National Treasure is a term which gets bandied about rather a lot in the media nowadays, particularly amid the world of showbusiness. Normally bestowed on the basis of merit, but in some cases it is as much a matter of longevity, dogged persistence even. But regardless of rationale, most recipients tend to exhibit a common sense of virtue. It is therefore perhaps fair to suggest that all of the above traits have contributed to the MGB’s beatification in afterlife, a seemingly impregnable status close to the pinnacle of historic car national treasure-hood. For in the UK at least, a classic car event without at least one MGB in attendance really cannot authentically call itself a classic car event at all.

This of course is not to say that even the rarest, most pristine (production) MGB is ever likely to make its owner Continue reading “Being There [Part One]”

Maserati for the Masses (Part One)

DTW marks the fortieth anniversary of the Biturbo, a car that sired a range of more affordable Maserati models.

Image: maserati.com

As seems befitting for an Italian company manufacturing sports cars, grand touring coupés and luxury saloons, Maserati S.p.A. has had a colourful and occasionally tumultuous history since its establishment in 1914. One brief period of relative calm began with the company’s takeover by Citroën in 1968. The deal was predicated on a joint-venture project whereby Maserati would design and build a new V6 engine for Citroën’s forthcoming flagship, the SM. Financed by French investment, Maserati introduced a new range of models, notably the 1971 V8-engined Bora, the company’s first mid-engined supercar, its smaller brother, the 1972 V6 Merak, and the stillborn SM-based 1974 Quattroporte II saloon.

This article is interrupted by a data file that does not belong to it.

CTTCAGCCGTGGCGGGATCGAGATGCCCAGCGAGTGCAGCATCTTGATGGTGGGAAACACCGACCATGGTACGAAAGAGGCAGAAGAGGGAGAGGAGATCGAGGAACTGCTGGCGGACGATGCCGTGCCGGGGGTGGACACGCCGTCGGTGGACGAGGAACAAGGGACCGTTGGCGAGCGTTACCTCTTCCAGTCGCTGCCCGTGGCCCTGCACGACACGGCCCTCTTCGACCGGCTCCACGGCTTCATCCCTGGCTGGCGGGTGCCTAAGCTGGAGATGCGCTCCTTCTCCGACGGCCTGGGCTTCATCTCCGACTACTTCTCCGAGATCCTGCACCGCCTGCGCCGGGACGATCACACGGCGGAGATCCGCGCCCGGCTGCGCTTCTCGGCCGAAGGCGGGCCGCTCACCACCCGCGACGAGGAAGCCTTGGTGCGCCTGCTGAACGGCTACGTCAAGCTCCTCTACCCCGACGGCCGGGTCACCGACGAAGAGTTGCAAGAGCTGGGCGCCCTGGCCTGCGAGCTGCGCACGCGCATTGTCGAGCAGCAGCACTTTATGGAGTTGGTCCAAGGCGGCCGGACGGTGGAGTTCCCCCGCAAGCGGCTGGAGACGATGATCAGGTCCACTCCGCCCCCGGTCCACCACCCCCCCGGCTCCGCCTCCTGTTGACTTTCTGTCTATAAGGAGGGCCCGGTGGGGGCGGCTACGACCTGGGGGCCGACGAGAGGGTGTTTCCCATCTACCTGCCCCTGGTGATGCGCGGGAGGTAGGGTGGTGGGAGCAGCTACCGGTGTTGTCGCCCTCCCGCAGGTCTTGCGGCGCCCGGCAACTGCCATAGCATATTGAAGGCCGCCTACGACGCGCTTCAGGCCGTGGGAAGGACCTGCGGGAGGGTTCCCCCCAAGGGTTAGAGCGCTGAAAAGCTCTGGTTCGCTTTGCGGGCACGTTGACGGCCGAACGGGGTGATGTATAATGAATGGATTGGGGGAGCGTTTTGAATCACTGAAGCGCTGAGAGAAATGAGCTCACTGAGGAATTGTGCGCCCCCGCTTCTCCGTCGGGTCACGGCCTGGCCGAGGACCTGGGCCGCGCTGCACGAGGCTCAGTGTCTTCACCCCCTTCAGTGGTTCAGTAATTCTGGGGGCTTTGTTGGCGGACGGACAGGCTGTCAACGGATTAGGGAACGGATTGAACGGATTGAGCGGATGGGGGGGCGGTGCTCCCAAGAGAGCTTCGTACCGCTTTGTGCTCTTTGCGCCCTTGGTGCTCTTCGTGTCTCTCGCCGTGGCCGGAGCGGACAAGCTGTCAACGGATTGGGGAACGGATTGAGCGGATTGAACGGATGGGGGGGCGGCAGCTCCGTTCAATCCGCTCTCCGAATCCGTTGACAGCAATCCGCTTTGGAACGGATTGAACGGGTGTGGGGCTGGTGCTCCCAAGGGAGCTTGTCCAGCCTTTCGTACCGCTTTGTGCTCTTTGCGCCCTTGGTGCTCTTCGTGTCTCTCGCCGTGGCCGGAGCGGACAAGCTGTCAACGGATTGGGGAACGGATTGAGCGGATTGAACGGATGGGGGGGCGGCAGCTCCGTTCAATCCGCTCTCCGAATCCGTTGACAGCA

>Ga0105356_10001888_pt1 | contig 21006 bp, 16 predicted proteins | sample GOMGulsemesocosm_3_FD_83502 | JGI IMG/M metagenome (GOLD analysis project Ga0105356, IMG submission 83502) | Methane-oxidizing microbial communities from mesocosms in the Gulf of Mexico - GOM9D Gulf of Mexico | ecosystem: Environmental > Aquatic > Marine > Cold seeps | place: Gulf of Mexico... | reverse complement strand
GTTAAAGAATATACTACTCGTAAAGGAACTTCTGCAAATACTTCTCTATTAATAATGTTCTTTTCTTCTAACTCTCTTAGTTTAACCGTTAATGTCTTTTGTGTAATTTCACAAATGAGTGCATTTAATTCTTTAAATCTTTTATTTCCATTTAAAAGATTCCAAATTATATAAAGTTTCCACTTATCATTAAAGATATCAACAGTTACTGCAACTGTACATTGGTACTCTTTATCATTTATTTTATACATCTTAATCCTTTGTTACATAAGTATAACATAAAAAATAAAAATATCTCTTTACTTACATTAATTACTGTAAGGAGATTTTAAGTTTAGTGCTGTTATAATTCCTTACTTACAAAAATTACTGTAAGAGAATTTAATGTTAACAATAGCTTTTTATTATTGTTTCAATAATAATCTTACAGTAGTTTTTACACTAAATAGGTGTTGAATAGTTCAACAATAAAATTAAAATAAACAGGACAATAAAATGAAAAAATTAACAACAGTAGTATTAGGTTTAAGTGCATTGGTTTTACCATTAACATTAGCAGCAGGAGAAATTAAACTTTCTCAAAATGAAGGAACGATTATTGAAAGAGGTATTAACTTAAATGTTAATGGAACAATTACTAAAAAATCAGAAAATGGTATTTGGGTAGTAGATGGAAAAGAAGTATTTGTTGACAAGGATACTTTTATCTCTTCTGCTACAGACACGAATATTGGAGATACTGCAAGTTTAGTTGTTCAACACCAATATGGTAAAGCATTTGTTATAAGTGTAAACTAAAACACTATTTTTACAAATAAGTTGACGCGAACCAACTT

Unfortunately, the Middle-East Oil Crisis of 1973 caused a collapse in demand for the sort of cars in which Maserati specialised. Citroën, struggling with its own mounting losses, put Maserati into receivership in May 1975. Political pressure to Continue reading “Maserati for the Masses (Part One)”

Swiss Riv

The final Riviera’s missing link?

1988 Buick Lucerne concept. Image: Deans Garage